One of the great paradoxes of the 2016 presidential election is that whatever you make of the generation-long course of the American economy, it was the best year of the 21st century in basic pocketbook terms by almost any measure.
And thanks to Donald Trump winning the election, Republicans are suddenly noticing:
This kind of comically large impact is why you can’t take poll respondents at their word when they explain to you how they voted. Trump’s message was that the economy was terrible, and Trump voters agreed with his message, but the causal arrow there could point in any direction. If Trump starts saying in March that the economy is now fixed, Republicans will believe him. Not because of anything special about Trump or Republicans, but because that’s how human perception works.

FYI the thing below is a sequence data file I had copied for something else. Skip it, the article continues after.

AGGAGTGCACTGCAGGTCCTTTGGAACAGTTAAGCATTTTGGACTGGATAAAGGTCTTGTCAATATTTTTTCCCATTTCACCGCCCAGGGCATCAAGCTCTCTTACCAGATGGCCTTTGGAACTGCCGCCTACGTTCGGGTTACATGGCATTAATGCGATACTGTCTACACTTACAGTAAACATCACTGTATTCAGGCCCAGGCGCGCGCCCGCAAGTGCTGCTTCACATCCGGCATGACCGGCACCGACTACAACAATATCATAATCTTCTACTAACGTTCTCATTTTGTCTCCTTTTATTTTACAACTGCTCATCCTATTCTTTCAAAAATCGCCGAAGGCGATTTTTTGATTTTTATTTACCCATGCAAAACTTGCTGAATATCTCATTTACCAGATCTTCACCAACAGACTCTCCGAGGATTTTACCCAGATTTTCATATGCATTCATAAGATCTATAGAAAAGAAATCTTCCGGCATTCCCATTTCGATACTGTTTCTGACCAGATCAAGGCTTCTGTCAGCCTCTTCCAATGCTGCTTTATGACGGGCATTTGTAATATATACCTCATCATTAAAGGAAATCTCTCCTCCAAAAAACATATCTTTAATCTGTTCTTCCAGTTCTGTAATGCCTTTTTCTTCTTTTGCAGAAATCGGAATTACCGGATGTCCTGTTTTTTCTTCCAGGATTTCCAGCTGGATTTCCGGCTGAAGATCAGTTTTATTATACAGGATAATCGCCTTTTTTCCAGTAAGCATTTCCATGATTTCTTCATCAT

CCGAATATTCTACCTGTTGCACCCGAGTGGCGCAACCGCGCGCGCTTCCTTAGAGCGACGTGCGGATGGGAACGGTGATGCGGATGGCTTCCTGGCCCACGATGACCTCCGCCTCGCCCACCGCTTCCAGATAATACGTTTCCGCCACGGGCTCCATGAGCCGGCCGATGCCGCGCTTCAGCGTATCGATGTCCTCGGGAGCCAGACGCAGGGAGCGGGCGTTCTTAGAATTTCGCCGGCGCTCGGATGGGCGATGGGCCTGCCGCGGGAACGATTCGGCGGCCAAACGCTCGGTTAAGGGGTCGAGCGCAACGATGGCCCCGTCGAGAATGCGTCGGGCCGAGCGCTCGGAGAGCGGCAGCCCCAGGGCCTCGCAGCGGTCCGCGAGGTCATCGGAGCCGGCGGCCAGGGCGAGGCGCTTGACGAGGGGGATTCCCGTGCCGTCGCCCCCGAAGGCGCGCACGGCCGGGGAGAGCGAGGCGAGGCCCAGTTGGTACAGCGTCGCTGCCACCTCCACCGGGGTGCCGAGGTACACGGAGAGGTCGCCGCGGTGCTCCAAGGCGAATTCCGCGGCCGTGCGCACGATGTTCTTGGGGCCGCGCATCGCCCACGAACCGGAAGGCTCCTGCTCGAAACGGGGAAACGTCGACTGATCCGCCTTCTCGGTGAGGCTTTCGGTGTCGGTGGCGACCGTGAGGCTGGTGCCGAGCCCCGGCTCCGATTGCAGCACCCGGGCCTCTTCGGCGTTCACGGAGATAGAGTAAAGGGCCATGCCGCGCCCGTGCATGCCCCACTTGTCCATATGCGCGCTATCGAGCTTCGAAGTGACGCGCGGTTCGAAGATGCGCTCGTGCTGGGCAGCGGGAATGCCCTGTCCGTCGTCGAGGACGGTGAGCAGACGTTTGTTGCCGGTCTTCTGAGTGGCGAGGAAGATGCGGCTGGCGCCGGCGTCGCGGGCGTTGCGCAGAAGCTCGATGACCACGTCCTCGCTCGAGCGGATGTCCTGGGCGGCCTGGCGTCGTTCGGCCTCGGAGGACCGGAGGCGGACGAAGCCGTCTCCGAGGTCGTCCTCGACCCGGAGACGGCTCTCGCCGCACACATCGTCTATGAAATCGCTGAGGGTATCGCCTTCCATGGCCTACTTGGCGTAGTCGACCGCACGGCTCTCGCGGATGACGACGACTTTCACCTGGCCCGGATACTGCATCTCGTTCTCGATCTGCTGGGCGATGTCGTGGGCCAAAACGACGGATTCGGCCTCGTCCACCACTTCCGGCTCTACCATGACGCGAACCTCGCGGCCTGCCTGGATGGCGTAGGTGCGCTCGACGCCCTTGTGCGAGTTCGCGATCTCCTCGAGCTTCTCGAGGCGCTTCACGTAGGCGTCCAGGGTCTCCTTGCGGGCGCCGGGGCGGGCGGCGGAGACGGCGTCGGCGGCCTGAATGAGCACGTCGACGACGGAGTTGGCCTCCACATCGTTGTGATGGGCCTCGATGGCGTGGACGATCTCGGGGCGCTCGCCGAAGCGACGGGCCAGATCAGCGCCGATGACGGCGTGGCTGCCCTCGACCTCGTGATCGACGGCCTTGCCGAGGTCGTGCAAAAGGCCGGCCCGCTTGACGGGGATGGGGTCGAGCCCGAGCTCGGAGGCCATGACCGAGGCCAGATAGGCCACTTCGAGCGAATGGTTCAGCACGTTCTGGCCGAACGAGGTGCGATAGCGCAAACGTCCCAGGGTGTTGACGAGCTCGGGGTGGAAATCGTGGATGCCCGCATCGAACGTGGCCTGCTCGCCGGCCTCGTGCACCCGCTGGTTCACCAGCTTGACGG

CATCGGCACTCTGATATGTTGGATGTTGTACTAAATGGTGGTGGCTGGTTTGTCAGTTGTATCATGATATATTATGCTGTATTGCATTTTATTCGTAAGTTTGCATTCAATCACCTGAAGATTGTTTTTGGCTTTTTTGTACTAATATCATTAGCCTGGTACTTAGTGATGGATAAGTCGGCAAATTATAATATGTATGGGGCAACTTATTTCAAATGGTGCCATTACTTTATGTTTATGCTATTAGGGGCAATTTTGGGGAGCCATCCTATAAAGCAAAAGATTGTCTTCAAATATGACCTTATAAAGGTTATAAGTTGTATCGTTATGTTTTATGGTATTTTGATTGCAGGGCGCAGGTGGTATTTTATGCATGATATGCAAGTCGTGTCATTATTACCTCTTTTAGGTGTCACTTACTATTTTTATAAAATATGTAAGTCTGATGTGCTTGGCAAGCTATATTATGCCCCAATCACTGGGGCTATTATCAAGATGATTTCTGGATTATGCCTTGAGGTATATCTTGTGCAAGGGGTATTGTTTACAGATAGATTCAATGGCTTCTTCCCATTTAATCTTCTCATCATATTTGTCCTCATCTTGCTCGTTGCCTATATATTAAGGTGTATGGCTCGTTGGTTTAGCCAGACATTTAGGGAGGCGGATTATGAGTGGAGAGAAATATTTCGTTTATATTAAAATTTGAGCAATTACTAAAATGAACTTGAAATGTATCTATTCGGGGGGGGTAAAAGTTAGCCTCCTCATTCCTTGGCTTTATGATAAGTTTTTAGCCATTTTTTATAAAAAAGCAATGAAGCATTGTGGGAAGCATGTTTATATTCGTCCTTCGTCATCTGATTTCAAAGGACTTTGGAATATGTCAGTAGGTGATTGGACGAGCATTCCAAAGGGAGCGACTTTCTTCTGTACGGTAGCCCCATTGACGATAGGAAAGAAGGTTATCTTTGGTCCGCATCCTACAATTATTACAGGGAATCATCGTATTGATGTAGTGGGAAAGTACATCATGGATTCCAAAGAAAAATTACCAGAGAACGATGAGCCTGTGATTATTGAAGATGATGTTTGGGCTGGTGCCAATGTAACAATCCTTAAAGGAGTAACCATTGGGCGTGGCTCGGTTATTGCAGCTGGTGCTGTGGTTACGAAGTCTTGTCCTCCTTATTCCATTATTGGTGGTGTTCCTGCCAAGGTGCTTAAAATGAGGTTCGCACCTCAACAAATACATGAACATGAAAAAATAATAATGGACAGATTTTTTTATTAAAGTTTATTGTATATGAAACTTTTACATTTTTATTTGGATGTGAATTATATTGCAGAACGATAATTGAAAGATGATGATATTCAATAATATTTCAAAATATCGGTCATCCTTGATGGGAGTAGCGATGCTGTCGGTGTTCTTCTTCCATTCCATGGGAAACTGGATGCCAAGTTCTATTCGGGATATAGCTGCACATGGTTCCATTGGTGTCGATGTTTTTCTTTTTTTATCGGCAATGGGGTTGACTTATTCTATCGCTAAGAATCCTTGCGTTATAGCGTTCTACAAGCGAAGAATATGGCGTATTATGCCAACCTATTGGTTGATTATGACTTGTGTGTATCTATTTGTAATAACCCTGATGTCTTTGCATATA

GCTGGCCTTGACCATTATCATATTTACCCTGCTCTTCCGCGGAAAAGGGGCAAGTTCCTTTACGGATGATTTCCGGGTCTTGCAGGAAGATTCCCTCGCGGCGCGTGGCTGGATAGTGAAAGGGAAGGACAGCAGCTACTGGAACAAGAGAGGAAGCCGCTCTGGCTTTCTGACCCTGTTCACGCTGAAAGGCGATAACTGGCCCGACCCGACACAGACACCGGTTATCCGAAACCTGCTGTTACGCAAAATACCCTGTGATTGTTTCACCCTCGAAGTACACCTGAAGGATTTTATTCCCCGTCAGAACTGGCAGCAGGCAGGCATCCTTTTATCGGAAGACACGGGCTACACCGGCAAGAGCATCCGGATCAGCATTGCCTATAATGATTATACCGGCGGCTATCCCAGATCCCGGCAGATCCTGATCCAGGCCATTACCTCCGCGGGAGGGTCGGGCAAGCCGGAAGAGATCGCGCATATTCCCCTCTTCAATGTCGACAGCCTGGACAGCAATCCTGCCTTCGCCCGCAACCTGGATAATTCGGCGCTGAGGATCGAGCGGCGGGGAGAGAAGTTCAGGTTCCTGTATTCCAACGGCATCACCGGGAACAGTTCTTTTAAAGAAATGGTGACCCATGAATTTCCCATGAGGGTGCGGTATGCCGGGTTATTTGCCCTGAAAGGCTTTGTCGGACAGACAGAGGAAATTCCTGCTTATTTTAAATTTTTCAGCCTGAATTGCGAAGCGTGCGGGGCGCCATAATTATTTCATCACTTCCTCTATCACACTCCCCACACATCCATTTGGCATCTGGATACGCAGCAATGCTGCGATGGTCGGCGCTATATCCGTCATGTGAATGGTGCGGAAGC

The thing is, Trump will be right.
He has not taken office yet or done anything that could conceivably merit credit, but data from the Federal Reserve Bank of Atlanta shows that wages are growing at their fastest pace in eight years. Nobody noticed in the heat of the October campaign, but data released last month also showed that American wages reached an all-time high point. A little less than a year from now, we are due for a census report that will show that median household income is at an all-time high.
Members of the Obama administration whom I’ve spoken to this week are pained about many aspects of the election result, but this particular set of information stings especially badly to those who are aware of it. Had Clinton won the election, an easy narrative would quickly begin to emerge of how the Obama administration picked up an economy that had fallen to pieces and nursed it back to strength — handing over a rosy situation to its successor.
Trump’s hard rupture with Obama’s legacy means that the exact same 2017 economic data is going to play very differently, as a series of new highs hit thanks to Trumpian deregulation and Greatness Making rather than the pretty sweet situation he was handed by his predecessor.